Twilight Struggle‘s always a pleasure, and Olly seemed to enjoy it quite a bit (while appreciating that the game depends enormously on experience and knowledge of the cards), so I may make a regular opponent of him yet. With the digital implementation supposedly just a few months away, I imagine there’ll be quite a surge of interest in the game, alongside a sudden increase in playing ability across the world as thousands of gamers can get more games under their belts in less time. Maybe it’ll become a regular feature at various Newcastle Gamers tables.
After a quick round of Olly’s long-forgotten copy of Roman-themed trick-taking game Triumvirate (verdict: meh) and a similarly quick game of Hive with Pillbug expansion (I won, but only after Olly pointed out my stupid move, so it’s a moral draw), it was time for another bit of mental workout as John Sh joined us for three-player Trajan.
Trajan remains my favourite of the Stefan Feld games I’ve played, and it’s all because of the mancala. At first utterly brain-melting, after a few plays the mancala mechanism becomes a beautiful engine of selection and planning, allowing the slightly more experienced player the opportunity to line up several actions in a row. And I am that slightly more experienced player, with a few face-to-face games and substantially more web-based games under my belt. Unfortunately, for all my elegant planning and diabolical scheming, the game just didn’t work out for me.
I was trying something a little different to my usual strategies, this time mainly concentrating on instant gratification and VP bonuses wherever possible (and largely ignoring senate votes) rather than spending the early game building an engine for a later payoff. That meant I raced ahead in the first quarter, kept the lead in the second, lost it in the third and came last by the end of the game. It’s nice to try different strategies now and then, but the lesson was learned.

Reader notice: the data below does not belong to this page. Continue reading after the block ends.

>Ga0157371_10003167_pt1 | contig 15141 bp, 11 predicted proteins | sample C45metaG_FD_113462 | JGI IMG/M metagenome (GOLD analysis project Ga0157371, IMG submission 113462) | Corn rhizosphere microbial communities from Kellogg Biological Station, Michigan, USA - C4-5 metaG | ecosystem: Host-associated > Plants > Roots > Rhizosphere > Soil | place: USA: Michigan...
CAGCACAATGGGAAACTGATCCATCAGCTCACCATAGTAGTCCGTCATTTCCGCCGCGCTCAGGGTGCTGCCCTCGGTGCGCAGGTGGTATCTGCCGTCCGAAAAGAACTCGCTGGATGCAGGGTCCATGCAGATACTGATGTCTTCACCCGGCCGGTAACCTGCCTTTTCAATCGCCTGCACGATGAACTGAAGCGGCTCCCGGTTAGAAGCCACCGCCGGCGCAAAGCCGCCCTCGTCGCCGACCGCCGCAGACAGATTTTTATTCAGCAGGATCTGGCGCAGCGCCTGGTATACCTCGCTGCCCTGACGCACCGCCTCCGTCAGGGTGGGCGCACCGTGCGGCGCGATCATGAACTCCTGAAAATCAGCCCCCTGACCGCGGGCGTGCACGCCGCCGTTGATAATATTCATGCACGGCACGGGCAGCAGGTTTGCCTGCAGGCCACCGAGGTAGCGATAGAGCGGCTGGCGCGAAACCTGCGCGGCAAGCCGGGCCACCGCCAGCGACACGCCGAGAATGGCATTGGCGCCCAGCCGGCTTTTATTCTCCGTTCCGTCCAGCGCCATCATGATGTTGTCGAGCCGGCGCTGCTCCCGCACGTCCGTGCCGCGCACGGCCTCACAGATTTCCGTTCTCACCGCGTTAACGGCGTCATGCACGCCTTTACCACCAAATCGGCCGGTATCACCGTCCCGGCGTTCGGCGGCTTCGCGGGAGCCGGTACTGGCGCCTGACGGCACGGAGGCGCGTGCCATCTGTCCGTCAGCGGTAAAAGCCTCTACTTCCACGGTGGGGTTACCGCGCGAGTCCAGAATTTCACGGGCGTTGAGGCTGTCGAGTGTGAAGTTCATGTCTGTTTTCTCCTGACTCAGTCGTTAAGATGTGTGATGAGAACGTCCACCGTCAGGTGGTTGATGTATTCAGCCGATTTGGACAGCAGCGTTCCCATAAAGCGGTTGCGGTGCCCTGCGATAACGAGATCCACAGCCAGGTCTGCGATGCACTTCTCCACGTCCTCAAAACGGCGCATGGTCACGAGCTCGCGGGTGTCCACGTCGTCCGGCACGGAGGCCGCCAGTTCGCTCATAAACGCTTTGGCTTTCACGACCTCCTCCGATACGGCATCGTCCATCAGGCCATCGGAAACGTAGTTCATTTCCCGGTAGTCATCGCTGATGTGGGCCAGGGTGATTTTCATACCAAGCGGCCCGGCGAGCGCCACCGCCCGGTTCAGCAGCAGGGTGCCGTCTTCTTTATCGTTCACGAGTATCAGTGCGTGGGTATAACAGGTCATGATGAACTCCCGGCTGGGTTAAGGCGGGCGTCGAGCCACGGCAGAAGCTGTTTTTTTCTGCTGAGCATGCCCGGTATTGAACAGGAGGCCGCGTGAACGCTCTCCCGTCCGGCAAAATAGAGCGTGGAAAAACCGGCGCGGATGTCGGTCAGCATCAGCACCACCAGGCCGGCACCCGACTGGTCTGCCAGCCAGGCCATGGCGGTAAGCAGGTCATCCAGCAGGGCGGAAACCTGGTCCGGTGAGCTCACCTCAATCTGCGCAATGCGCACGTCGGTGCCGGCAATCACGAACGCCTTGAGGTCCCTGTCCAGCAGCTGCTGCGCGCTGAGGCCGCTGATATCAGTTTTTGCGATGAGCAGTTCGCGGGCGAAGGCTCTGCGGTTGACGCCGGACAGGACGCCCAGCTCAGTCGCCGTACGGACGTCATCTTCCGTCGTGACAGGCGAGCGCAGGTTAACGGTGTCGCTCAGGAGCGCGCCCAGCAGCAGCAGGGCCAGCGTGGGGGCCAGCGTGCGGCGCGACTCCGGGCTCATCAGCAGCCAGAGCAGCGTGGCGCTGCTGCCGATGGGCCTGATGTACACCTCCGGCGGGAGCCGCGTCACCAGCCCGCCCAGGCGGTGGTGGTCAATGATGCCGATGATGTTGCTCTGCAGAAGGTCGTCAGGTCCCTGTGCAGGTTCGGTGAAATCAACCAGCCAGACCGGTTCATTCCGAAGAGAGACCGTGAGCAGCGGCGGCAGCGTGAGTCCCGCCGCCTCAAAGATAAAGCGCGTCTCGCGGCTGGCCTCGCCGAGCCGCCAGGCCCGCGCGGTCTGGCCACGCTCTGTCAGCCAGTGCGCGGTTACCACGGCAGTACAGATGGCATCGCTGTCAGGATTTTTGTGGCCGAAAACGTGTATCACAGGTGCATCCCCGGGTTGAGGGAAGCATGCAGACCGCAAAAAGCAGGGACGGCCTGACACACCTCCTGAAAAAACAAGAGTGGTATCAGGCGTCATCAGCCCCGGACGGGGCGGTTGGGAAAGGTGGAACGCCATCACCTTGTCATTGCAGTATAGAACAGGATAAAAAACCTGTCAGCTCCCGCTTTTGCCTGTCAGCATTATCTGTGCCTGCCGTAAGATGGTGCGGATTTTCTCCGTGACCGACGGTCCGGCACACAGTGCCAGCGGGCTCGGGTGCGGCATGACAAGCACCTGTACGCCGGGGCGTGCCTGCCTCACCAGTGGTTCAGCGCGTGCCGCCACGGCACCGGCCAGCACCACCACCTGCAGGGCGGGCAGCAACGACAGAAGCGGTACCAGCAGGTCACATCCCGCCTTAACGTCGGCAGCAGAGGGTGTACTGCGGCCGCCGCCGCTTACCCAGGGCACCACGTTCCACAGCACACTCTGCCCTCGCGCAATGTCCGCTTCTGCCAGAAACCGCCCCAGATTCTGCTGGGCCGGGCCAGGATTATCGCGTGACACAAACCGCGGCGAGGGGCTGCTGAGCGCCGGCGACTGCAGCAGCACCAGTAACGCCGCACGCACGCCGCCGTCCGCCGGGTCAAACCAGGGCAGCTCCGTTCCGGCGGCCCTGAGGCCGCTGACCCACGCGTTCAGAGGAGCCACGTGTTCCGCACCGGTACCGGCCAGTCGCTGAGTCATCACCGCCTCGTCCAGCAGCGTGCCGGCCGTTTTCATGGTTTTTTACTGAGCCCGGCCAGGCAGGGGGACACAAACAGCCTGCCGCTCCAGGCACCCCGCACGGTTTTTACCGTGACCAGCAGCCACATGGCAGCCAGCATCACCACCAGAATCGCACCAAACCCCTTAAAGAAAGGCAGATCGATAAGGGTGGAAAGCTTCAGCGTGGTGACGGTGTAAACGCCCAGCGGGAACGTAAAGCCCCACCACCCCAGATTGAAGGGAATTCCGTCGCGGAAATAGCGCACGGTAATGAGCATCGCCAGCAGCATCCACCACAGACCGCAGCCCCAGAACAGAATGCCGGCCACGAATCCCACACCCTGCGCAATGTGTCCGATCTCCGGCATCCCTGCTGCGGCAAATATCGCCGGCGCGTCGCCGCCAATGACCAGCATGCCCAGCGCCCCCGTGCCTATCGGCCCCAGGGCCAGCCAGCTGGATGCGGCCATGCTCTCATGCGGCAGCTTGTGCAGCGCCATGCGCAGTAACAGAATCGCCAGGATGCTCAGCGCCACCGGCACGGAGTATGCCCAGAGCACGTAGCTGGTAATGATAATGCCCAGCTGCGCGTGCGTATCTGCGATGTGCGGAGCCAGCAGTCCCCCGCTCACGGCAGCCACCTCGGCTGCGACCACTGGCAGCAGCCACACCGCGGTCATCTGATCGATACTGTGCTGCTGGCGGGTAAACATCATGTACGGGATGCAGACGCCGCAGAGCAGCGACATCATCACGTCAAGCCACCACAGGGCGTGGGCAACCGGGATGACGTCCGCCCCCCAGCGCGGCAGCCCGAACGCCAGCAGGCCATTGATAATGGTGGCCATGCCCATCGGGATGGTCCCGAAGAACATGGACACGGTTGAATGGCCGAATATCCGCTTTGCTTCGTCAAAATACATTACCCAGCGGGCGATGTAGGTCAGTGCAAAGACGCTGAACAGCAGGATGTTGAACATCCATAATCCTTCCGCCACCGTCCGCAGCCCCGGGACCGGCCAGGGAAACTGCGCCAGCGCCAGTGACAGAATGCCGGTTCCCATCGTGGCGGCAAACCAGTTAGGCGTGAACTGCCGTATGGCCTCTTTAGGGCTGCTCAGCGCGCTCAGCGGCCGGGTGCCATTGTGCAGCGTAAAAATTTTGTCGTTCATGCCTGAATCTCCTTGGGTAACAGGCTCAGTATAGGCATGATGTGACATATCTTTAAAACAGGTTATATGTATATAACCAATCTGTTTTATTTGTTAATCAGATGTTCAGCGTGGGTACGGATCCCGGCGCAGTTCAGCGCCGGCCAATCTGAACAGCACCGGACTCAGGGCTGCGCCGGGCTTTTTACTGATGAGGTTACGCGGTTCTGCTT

John looked in trouble early on, but saved up to play a blinding bit of shipping and remained strong in the senate to narrowly retain his margin over me in the final tally.
Olly, meanwhile, having never played before, exercised his long-standing Feld-affinity and did spend the early game collecting +2 markers and the corresponding extra-action markers to take several bouts of “three actions in one turn”. That set him up nicely with Trajan tiles and allowed him to collect plenty of forum/extra-action tiles, both in the forum itself and across the military areas. He powered into an unassailable lead through the third and fourth quarters, with a huge tableau of shipped commodity cards only adding to his bonus points.
Final score – Olly: 134 / John: 101 / Me: 96
A shameful showing for me! And I only did that well because I’d picked up a couple of wild-card construction tiles earlier on, giving me 20 bonus VPs in the final scoring. *shakes head*
Another excellent session. The next Newcastle Gamers (all-day!) session falls two days after Christmas Day, so I imagine turnout will be low and I certainly won’t make it. I’ve got some plans for gaming over the Christmas period though, so there’ll hopefully be more on here before the New Year.
All photos by Olly, shamelessly stolen from the Newcastle Gamers Google+ page. Newcastle Gamers is usually on the second and last Saturday of every month, 4:30 pm until late at Christ Church, Shieldfield, Newcastle upon Tyne, but this month’s second session is an all-dayer (10:00 am until late on 27 December) and there’s an extra one on 3 January (also 10:00 am until late), so even more opportunities for gaming!